Photo credit: Aiwok

Animal skins are all very well for cave dwellers, but you want a more up-to-date look. You want that chic woven-fabric style of clothes that the cool tribes are wearing. Weaving first appeared at least 27,000 years ago. The earliest evidence comes not from clothes, which have long rotted away, but from impressions left in clay pots. The impressions show a wide variety of weaving styles to choose from. This discovery pushed back the debut of weaving and changed our view of some iconic ancient statuettes forever.

Venus figurines come from the late Paleolithic era and show enormously fat bodies, generally those of women. While you may wish to copy their body shape, it is their hats which have caught researchers’ attention. Before the discovery of ancient weaving, it was thought the complex patterns adorning the Venuses’ heads were elaborate hairstyles. Now they are being seen as early woven hats like a modern beanie.[2]


Photo credit: Michelle Langley, Australian National University

Gold and silver are among the easiest metals to work. They melt at low temperatures, can be beaten into intricate shapes, and can be found simply lying about in streambeds without the need to dig deep into the Earth. But because they are so soft, they have few practical uses. Their beauty made them perfect for jewelry, however. The oldest-known gold artifact in the world dates from 4500 BC and is a tiny bead to be hung on a string.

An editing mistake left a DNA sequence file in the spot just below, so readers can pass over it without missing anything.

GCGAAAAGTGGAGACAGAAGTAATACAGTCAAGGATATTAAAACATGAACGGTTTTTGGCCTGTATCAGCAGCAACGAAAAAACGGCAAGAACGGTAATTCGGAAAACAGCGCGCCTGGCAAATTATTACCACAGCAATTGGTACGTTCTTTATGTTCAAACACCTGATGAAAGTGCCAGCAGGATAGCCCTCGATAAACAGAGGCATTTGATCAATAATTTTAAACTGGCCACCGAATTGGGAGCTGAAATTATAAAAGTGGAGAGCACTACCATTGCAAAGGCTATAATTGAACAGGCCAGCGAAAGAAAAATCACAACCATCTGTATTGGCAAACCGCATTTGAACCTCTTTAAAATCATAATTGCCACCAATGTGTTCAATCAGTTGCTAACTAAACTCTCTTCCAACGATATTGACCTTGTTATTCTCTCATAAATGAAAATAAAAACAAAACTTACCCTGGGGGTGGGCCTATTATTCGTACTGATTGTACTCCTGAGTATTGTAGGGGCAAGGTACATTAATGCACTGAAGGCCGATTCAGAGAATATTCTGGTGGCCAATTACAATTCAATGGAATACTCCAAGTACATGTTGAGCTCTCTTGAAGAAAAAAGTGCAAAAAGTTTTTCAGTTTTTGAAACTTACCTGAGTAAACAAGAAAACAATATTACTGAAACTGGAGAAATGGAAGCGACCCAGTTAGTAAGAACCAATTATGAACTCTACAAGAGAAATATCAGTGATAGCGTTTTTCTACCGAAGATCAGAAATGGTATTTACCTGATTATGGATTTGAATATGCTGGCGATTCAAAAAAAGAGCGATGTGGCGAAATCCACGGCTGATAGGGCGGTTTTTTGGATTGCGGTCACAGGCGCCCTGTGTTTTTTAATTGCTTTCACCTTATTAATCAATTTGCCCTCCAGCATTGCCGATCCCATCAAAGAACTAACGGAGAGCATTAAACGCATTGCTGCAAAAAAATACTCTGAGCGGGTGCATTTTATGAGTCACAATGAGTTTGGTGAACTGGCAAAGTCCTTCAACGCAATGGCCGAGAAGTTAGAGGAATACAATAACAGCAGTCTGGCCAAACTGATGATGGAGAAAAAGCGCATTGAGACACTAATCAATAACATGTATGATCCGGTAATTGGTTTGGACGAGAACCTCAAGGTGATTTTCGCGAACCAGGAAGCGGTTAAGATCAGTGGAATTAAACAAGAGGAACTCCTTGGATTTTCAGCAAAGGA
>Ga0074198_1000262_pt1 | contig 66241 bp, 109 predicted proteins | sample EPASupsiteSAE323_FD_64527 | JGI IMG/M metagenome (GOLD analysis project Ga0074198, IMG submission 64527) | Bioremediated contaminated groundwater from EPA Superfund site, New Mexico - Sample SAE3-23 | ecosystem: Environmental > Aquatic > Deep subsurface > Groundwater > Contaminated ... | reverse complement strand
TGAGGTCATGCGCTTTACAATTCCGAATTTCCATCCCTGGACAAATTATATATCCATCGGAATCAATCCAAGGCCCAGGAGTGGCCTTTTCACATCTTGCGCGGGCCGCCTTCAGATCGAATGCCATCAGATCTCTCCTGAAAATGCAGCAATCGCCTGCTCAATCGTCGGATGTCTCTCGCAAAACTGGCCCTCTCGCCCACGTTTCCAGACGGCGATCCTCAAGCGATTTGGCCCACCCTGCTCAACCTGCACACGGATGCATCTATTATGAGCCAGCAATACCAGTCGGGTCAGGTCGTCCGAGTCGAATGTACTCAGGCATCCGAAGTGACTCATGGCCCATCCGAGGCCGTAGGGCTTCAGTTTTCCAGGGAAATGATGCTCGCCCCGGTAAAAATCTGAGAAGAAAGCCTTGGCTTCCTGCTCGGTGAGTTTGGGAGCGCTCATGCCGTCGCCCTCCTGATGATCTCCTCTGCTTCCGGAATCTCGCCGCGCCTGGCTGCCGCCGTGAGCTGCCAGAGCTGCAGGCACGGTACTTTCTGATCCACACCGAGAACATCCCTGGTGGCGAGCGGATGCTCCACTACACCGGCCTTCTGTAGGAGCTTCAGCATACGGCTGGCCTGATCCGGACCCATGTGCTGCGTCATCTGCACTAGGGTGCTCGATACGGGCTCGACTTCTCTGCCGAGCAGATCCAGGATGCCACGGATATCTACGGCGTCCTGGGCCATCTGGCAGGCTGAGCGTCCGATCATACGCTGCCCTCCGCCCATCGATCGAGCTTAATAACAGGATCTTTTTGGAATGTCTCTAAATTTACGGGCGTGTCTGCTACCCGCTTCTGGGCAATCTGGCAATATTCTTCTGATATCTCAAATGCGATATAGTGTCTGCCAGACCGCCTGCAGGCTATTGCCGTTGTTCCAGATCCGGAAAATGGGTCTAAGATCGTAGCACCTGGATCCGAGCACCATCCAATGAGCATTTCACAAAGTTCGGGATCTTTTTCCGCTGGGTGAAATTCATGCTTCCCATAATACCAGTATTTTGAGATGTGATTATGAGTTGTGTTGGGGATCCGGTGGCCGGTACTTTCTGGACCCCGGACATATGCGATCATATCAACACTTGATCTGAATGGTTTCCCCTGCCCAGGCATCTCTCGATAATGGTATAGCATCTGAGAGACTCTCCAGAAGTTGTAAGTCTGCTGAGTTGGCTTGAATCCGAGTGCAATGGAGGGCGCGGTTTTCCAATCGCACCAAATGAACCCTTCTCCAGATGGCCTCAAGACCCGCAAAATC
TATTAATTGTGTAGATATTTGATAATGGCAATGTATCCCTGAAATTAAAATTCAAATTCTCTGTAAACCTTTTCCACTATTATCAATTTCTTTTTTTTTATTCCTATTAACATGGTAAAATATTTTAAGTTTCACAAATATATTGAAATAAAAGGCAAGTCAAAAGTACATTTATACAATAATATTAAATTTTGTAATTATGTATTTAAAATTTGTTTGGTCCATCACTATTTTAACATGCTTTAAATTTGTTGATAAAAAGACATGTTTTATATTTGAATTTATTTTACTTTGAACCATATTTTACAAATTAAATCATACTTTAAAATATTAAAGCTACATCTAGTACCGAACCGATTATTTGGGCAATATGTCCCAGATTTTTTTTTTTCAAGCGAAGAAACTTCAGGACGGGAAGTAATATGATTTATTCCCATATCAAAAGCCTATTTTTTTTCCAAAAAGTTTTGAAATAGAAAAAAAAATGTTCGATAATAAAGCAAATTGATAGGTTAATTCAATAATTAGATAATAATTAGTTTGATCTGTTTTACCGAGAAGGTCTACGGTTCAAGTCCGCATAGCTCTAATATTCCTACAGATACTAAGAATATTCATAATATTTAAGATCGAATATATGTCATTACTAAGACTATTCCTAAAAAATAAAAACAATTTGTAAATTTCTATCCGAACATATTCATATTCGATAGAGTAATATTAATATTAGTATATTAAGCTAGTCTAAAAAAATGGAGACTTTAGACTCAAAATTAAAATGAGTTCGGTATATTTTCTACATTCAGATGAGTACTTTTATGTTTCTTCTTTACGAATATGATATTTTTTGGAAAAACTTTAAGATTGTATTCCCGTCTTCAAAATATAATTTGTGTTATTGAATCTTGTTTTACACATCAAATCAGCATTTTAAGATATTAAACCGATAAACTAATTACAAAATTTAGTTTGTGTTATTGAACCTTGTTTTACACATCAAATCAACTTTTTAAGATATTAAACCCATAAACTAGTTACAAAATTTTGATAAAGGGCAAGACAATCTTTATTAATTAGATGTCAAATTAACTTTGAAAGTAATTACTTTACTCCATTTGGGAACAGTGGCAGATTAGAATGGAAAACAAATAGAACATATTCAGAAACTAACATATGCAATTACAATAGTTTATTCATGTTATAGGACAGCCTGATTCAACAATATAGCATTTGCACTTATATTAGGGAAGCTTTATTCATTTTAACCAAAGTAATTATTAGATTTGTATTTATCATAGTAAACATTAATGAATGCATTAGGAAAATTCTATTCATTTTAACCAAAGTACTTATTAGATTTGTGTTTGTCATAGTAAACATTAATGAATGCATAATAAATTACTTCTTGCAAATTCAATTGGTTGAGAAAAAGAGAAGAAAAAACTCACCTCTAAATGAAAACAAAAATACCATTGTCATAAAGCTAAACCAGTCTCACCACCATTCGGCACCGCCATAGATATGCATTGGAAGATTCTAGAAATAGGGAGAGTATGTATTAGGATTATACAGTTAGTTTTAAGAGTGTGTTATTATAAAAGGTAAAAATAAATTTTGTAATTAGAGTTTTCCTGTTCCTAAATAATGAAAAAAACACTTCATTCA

If gold is too modern for you, then you may want to look further back for inspiration. Jewelry has a history that vastly predates metal use—and may not even be exclusive to humans. A set of eagle talons found among Neanderthal remains from 140,000 years ago show marks from having been cut into jewelry. In Kenya, people wore drilled discs of ostrich egg 40,000 years ago. In East Timor, at around the same period, people sported seashells, the remains of which bear red ocher that may have come from their body paint. In a cave in South Africa, tiny 75,000-year-old shells with holes were found grouped together. They were probably hung in bunches as a necklace.[1]

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